All the Queen’s Horses: HS2 and Statutory Authority

On a dark December evening in 1827 a sporting gentleman, who chronicled his fox-hunting adventures under the name of Nimrod (Charles James Apperley), was riding on horseback along the Yarm turnpike. Out of the darkness emerged a terrifying apparition which he later described as a ‘moving hell’, a clanking, hissing iron monster exulting ‘blazing fires of blue and yellow hues’. This turned out to be a locomotive steam engine grinding its way along the Stockton and Darlington Railway. Nimrod’s horse was terrified and it took all his horsemanship to maintain control. He wondered at the fact that such a nuisance could be tolerated so close to a turnpike road: See Nimrod’s Hunting Tours – Interspersed with Characteristic Sayings and Doings of Sporting Men (London: Pittman, 1835).

John Dobbin’s famous painting of the opening of the Stockton and Darlington Railway in 1825.

Nimrod was not alone, since the railway opened two years earlier spooked horses on the turnpike had been a common occurrence. Carriages and carts were overturned and riders on horseback were thrown or bolted off with. Soon after Nimrod’s experience on the Yarm Turnpike the directors and enginemen of the Stockton and Darlington Railway were indicted in Public Nuisance. The litigation resulted in the authority of R v Pease (1832) 4 B & Ad 30, 110 ER 366. which established a very important legal principle which relieved the defendant’s of liability. The Stockton and Darlington Railway was authorised by an Act of Parliament and this set the template for the multitude of schemes that followed. The court held that the railway company could not be liable for harms which were the necessary consequence of exercising their statutory powers. It so happens that Francis Mewburn, the solicitor to the promoters of the Stockton and Darlington, had had the good sense to insert a clause into a revised Bill which expressly authorised the use of steam locomotion. This followed a famous meeting between Edward Pease and George Stevenson in which the latter had persuaded the Quaker business man to use steam power rather than horses. The existence of the section enabled the court to find that the spooking of horses on the turnpike was an unfortunate but natural consequence of using the statutory power to operate steam locomotives. The defence went on to play a crucial role in the famous ‘railway sparks’ cases where it effectively afforded the railway companies an immunity in respect of a large proportion of the extensive fire damage caused by sparks from passing steam locomotives.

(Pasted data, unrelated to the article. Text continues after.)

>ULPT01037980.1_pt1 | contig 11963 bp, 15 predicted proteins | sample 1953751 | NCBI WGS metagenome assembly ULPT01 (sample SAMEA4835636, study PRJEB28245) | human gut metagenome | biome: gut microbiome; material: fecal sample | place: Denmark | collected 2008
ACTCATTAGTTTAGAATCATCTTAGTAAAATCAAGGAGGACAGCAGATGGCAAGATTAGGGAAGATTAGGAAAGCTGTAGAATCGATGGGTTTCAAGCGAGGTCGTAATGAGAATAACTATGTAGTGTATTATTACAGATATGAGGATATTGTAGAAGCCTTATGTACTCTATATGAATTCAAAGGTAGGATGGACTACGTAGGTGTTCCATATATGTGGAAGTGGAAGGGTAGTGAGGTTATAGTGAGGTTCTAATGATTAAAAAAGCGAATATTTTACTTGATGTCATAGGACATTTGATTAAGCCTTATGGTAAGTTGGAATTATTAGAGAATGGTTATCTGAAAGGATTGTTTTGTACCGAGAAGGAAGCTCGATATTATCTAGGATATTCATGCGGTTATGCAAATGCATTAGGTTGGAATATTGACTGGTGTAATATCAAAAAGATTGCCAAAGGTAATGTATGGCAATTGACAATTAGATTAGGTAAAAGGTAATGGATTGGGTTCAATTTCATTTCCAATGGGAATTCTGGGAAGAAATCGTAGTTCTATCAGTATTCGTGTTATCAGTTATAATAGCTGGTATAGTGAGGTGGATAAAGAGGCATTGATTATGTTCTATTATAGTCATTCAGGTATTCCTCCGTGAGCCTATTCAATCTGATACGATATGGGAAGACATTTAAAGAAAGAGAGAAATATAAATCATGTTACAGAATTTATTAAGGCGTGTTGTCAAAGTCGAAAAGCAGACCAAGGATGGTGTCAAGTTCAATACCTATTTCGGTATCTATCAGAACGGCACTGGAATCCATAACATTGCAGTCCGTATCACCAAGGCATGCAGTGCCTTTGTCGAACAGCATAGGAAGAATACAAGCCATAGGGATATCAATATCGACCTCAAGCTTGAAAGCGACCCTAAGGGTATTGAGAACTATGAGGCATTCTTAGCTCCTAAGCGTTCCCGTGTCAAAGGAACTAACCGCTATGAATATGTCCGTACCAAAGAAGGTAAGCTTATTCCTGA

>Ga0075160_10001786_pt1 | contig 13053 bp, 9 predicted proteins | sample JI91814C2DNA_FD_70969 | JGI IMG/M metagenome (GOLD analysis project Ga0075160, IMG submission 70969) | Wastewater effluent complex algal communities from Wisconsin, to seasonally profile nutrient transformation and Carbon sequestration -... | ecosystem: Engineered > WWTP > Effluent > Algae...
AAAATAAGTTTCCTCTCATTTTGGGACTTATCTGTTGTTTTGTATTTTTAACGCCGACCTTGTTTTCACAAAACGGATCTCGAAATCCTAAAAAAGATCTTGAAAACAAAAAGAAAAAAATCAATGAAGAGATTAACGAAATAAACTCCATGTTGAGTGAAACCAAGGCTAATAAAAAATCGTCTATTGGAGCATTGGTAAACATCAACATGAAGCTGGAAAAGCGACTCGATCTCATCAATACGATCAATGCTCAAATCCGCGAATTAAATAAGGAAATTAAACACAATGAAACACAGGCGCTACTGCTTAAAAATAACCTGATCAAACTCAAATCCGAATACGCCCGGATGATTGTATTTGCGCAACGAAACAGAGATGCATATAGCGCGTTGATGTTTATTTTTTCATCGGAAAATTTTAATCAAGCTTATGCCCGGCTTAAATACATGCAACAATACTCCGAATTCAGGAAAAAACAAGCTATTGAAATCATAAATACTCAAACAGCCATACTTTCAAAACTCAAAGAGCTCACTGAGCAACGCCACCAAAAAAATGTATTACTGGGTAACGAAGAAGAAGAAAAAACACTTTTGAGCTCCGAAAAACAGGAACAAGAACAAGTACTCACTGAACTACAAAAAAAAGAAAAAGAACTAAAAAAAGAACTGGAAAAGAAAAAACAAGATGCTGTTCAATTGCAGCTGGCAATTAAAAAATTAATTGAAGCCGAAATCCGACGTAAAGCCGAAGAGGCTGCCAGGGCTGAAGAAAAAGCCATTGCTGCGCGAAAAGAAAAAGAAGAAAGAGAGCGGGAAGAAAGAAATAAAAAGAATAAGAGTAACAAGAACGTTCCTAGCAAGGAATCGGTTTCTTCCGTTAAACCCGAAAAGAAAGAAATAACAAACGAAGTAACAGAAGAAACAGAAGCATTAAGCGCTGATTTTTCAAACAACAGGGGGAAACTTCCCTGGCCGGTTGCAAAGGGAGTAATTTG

The second Stockton and Darlington Act which allowed for modifications to the route and the use of steam locomotion.